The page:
Ethical Considerations in Organ Transplants: A Conversation
Join us for a facilitated conversation that will discuss how transplant decisions are identified and made, and how these decisions are shared with patients, families, and communities, ensuring organ donation is done in the most ethical way possible.
According to Health Resources & Human Services (HRSA), there are approximately 106,000 people in the United States awaiting an organ donation. Of these 106,000, 17 die each day. The most common transplants are kidney, liver, heart, and lung- organs one can’t live without. Many hospitals have multiple patients waiting on a donation of the same organ, and the hospital decides who is to receive an organ when it becomes available. How is this decision made? Join us for a facilitated conversation that will discuss how transplant decisions are identified and made, and how these decisions are shared with patients, families, and communities, ensuring organ donation is done in the most ethical way possible.
Jeffrey Kahn, PhD is the Andreas C. Dracopoulos Director of the Johns Hopkins Berman Institute of Bioethics, and the Levi Professor of Bioethics and Public Policy. He is also Professor in the Department of Health Policy and Management in the Johns Hopkins University Bloomberg School of Public Health. His research interests include the ethics of research, ethics and public health, and ethics and emerging biomedical technologies. He speaks widely both in the U.S. and abroad, and has published four books and over 125 articles, and is currently co-PI for the Johns Hopkins Center of Excellence in Ethics and Policy Research on Genomics and Infectious Disease (NIH-NHGRI). He is an elected member of the National Academy of Medicine and Fellow of the Hastings Center, and has chaired or served on committees and panels for the National Institutes of Health, the Centers for Disease Control, and the Institute of Medicine/National Academy of Medicine, where he is currently chair of the Board on Health Sciences Policy. His education includes a BA in microbiology (UCLA, 1983), MPH (Johns Hopkins, 1988), and PhD in philosophy (Georgetown, 1989).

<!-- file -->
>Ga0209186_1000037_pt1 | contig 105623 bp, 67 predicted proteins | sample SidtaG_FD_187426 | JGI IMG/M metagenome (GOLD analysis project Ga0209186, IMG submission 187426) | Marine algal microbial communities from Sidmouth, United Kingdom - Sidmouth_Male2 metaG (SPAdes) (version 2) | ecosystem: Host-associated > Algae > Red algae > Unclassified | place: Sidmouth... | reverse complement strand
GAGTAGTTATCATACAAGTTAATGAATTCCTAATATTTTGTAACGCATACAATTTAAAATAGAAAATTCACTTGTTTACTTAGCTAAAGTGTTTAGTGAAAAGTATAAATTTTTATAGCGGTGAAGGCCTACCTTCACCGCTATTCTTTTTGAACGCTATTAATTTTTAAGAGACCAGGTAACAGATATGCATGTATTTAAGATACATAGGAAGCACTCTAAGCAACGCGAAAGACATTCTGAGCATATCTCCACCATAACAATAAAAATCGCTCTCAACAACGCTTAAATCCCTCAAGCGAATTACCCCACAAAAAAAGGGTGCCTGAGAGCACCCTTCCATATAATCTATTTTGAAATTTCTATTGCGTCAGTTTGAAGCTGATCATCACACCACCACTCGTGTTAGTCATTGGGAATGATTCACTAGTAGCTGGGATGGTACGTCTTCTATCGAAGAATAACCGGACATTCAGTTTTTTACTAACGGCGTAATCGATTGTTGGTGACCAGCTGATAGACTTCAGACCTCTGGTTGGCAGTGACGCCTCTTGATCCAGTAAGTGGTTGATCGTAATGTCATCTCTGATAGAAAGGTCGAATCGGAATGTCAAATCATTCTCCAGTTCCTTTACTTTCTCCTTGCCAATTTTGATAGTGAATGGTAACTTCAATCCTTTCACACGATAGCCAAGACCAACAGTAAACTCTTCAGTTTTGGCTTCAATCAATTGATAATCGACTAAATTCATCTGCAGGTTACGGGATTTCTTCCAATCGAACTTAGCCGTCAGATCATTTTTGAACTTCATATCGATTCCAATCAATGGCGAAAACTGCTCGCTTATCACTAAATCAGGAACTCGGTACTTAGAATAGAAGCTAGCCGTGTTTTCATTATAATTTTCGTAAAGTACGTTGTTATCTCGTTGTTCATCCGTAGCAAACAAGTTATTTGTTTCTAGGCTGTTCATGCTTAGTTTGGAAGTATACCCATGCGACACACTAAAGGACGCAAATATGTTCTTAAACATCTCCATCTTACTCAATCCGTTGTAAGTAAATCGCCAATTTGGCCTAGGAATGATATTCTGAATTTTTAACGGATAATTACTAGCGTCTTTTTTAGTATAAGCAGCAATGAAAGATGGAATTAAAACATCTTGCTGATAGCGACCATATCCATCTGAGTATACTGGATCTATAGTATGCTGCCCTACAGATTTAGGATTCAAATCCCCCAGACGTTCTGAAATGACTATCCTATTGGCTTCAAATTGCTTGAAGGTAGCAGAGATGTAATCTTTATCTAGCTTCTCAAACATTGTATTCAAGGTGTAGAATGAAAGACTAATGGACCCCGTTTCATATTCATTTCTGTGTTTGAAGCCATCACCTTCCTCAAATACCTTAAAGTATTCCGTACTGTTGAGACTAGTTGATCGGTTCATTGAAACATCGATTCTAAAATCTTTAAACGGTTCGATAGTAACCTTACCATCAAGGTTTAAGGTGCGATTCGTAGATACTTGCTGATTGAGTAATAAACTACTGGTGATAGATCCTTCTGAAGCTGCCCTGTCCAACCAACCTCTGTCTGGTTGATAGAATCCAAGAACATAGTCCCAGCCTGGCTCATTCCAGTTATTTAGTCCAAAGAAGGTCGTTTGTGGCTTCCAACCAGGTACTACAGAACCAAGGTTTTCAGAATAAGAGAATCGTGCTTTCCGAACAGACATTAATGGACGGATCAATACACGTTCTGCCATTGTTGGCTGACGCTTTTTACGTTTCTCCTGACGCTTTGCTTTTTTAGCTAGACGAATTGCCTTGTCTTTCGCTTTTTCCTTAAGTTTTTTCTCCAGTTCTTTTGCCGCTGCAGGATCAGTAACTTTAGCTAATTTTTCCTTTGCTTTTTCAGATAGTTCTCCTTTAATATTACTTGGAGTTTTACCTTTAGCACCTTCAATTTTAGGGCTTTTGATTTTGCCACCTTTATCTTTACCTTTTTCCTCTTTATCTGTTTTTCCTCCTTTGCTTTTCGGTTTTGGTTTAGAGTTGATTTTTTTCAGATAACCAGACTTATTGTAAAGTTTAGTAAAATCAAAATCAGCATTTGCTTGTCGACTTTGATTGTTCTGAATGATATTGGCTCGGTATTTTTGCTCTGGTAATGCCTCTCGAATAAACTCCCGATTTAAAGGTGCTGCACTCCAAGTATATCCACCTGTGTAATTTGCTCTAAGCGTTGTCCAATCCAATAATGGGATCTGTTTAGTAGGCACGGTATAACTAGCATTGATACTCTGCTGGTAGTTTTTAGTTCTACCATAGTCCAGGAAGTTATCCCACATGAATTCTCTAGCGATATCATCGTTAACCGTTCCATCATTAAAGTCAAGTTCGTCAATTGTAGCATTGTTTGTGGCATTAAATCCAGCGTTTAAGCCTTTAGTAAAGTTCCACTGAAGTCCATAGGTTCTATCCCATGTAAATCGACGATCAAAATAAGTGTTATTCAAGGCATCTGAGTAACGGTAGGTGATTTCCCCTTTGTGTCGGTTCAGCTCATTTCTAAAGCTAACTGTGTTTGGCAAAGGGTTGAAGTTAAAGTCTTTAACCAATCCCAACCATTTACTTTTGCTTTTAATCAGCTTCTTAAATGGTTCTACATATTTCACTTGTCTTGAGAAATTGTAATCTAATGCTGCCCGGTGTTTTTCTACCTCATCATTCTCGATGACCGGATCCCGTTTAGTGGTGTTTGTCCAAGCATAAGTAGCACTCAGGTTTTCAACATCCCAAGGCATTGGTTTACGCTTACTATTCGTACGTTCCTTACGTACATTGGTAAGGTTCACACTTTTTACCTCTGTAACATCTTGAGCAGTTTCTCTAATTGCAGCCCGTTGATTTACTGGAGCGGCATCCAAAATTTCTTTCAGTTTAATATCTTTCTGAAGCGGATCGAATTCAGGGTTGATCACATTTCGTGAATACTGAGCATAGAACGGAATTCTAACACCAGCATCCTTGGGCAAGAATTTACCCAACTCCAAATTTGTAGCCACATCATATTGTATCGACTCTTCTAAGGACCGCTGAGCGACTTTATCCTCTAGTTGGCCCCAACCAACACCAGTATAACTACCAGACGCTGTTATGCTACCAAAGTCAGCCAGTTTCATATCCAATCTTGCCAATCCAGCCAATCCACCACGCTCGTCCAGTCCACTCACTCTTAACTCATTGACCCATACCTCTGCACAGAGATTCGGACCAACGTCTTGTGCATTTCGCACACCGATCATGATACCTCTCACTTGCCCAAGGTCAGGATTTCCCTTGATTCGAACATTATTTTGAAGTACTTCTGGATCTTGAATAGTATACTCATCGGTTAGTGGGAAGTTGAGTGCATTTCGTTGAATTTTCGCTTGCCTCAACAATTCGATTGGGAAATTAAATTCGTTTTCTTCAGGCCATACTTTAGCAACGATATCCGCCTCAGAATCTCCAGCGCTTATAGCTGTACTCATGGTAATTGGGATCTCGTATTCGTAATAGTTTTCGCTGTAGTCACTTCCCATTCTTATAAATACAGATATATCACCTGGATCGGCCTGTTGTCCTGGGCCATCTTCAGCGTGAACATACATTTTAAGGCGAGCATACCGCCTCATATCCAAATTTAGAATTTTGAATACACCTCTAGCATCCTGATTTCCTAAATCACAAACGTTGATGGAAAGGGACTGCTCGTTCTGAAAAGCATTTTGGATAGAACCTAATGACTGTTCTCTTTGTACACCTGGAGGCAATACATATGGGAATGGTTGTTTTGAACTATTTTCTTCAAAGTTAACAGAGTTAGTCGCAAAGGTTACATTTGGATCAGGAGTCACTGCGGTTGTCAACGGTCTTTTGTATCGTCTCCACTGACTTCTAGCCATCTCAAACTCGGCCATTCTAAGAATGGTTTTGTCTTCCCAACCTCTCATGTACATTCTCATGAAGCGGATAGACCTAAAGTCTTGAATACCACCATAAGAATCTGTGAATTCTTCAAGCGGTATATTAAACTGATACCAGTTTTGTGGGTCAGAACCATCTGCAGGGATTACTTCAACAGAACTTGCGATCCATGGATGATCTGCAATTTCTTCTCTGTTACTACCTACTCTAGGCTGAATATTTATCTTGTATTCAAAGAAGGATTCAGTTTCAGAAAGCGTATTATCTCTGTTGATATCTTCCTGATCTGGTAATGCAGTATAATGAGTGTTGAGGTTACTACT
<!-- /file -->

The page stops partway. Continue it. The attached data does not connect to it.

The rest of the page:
Olivia Saturno Kates, M.D., is an Assistant Professor of Medicine at the Infectious Diseases division of the Johns Hopkins Department of Medicine. In spring 2021, Dr. Kates completed her infectious disease training at the University of Washington in Seattle where she also earned a master’s degree in bioethics with a thesis focused on vaccine mandates in transplantation. She received her MD from Tufts University School of Medicine.
Dr. Aviva Goldberg is Section Head of Nephrology in the Department of Pediatrics and Child Health, the Associate Dean for UGME Student Affairs and co directs the UGME Professionalism Program at the Max Rady College of Medicine, University of Manitoba in Winnipeg, Canada. She completed a clinical fellowship in Bioethics and Medical Humanities and Northwestern University and a Masters of Arts in Bioethics and Health Policy from Loyola University Chicago.
Dr. Goldberg is the Secretary of the Canadian Society of Transplantation and Vice Chair of the AFMC Student Affairs Section. She has published and lectured nationally and internationally on ethics, health policy and medical humanities subjects in transplantation, ethics and pediatrics. She co-edited the book Ethical Issues in Pediatric Organ Transplantation, the first book solely on pediatric transplant ethics. She is a recipient of the Canadian Association of Medical Education’s 2018 Certificate of Merit and multiple other teaching awards.